Cracow, Poland

Management and Audit

Zarządzanie i audyt

Language: Polish Studies in Polish
Subject area: economy and administration
  • Description:

  • pl
Audit
An audit is a systematic and independent examination of books, accounts, statutory records, documents and vouchers of an organization to ascertain how far the financial statements as well as non-financial disclosures present a true and fair view of the concern. It also attempts to ensure that the books of accounts are properly maintained by the concern as required by law. Auditing has become such a ubiquitous phenomenon in the corporate and the public sector that academics started identifying an "Audit Society". The auditor perceives and recognises the propositions before them for examination, obtains evidence, evaluates the same and formulates an opinion on the basis of his judgement which is communicated through their audit report.
Management
Management (or managing) is the administration of an organization, whether it is a business, a not-for-profit organization, or government body. Management includes the activities of setting the strategy of an organization and coordinating the efforts of its employees (or of volunteers) to accomplish its objectives through the application of available resources, such as financial, natural, technological, and human resources. The term "management" may also refer to those people who manage an organization.
Management
Poorly managed corporations, disorganized businesses, and badly led service agencies experience crisis daily and most will eventually fail. In contrast, the danger is to well organized, smooth running institutions that may not recognize a building crisis. Too often, sound organizations rely on their normal modus operandi to pull them through a crisis. It might. But at what cost? And what if it does not pull them through?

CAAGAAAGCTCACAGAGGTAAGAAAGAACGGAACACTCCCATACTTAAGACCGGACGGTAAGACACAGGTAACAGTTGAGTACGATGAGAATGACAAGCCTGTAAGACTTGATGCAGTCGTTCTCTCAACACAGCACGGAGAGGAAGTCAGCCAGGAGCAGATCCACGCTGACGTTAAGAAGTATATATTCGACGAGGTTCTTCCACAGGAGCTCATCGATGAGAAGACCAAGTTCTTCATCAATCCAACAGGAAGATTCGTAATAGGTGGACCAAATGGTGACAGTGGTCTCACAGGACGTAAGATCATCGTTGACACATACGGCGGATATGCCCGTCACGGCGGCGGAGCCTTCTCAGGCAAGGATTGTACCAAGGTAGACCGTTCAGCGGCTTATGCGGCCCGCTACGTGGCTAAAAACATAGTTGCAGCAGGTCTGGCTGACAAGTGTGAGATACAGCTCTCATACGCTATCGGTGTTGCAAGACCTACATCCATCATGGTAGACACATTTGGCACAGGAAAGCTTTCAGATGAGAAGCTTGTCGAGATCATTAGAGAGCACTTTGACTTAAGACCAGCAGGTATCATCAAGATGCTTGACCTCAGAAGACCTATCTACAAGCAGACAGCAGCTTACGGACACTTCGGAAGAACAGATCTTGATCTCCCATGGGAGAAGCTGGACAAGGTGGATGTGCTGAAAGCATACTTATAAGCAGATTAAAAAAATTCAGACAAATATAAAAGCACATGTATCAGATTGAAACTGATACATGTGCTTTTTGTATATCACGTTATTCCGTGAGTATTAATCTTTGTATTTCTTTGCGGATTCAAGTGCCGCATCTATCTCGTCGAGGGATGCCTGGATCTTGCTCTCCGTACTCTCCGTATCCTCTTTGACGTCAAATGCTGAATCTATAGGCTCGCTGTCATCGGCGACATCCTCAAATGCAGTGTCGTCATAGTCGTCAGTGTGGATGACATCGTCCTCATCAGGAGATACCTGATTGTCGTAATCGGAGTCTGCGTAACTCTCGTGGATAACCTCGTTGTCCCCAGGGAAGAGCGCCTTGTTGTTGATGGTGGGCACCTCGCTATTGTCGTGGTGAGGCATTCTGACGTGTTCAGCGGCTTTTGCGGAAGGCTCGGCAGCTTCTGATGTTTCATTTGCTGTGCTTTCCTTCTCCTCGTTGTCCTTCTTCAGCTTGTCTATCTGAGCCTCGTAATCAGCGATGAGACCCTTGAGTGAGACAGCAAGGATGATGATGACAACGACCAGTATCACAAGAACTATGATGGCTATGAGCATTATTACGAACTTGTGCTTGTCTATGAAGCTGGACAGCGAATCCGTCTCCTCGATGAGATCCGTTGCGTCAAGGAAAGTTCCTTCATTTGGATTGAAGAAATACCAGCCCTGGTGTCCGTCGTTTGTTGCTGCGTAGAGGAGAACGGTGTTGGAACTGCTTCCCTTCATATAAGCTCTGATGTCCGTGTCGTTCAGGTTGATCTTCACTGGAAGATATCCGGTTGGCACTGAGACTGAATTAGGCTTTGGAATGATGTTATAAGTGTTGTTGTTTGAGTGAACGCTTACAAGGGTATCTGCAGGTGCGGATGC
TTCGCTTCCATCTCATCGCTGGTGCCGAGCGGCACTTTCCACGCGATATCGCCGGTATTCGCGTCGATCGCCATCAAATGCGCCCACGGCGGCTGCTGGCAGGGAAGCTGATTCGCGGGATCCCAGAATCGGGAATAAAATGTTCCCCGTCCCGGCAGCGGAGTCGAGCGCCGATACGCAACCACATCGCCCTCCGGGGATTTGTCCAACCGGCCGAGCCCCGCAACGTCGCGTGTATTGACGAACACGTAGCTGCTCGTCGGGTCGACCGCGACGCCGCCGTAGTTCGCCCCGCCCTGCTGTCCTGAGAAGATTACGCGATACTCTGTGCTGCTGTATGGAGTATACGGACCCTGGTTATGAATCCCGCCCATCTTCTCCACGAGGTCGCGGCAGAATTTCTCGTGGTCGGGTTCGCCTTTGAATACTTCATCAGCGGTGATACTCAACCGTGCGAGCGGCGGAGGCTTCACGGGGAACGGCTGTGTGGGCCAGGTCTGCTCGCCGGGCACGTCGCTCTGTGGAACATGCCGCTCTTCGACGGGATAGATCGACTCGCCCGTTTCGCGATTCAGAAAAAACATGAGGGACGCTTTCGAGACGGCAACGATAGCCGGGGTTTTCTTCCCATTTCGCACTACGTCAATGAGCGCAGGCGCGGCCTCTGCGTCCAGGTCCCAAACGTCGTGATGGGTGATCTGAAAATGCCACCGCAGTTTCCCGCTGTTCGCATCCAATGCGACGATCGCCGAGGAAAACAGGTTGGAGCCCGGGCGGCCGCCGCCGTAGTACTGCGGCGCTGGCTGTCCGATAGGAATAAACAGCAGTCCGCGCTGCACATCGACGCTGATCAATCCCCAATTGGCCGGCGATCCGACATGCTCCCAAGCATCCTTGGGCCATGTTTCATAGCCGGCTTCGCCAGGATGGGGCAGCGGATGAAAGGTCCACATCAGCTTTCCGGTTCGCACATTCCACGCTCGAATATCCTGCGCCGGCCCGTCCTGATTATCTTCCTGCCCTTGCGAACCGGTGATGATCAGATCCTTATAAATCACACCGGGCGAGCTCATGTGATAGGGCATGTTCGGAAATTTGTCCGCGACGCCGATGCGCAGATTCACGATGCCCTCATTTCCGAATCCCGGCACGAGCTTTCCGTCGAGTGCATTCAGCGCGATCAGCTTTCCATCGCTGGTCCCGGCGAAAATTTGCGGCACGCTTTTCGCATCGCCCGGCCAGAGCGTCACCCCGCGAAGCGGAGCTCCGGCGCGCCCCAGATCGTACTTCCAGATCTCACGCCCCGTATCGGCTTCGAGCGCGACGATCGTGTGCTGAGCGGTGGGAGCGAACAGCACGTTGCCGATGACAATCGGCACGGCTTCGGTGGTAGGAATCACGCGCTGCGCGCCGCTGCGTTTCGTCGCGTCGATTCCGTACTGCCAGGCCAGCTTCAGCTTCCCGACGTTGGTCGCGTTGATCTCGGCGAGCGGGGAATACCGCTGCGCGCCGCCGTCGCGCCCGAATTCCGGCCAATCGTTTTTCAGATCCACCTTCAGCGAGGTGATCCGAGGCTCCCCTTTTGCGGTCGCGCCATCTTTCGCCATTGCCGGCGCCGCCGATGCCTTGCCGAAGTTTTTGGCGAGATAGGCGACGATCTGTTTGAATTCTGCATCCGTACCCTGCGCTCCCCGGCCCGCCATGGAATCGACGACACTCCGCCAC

Wheeler L. Baker, Crisis Management: A Model for Managers (1993), p. 6
Management
In the past the man has been first; in the future the system must be first. This in no sense, however, implies that great men are not needed. On the contrary, the first object of any good system must be that of developing first-class men.
Frederick Winslow Taylor (1911) Principles of Scientific Management. p. 2
Management
It is better to first get the right people on the bus, the wrong people off the bus, and the right people in the right seats, and then figure out where to drive.
Jim C. Collins (2001). Good to Great: Why Some Companies Make the Leap...and Others Don't p. 41.
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